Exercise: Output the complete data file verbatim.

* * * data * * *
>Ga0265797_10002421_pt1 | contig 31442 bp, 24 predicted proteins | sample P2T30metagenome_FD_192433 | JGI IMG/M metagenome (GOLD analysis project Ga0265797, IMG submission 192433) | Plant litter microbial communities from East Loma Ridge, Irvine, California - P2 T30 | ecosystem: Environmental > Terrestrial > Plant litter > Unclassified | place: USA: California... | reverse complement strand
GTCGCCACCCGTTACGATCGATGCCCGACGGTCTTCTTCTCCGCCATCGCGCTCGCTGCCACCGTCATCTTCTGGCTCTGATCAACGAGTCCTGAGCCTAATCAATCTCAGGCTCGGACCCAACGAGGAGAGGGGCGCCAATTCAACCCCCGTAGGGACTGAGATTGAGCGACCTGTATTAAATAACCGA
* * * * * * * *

>Ga0265797_10002421_pt1 | contig 31442 bp, 24 predicted proteins | sample P2T30metagenome_FD_192433 | JGI IMG/M metagenome (GOLD analysis project Ga0265797, IMG submission 192433) | Plant litter microbial communities from East Loma Ridge, Irvine, California - P2 T30 | ecosystem: Environmental > Terrestrial > Plant litter > Unclassified | place: USA: California... | reverse complement strand
GTCGCCACCCGTTACGATCGATGCCCGACGGTCTTCTTCTCCGCCATCGCGCTCGCTGCCACCGTCATCTTCTGGCTCTGATCAACGAGTCCTGAGCCTAATCAATCTCAGGCTCGGACCCAACGAGGAGAGGGGCGCCAATTCAACCCCCGTAGGGACTGAGATTGAGCGACCTGTATTAAATAACCGA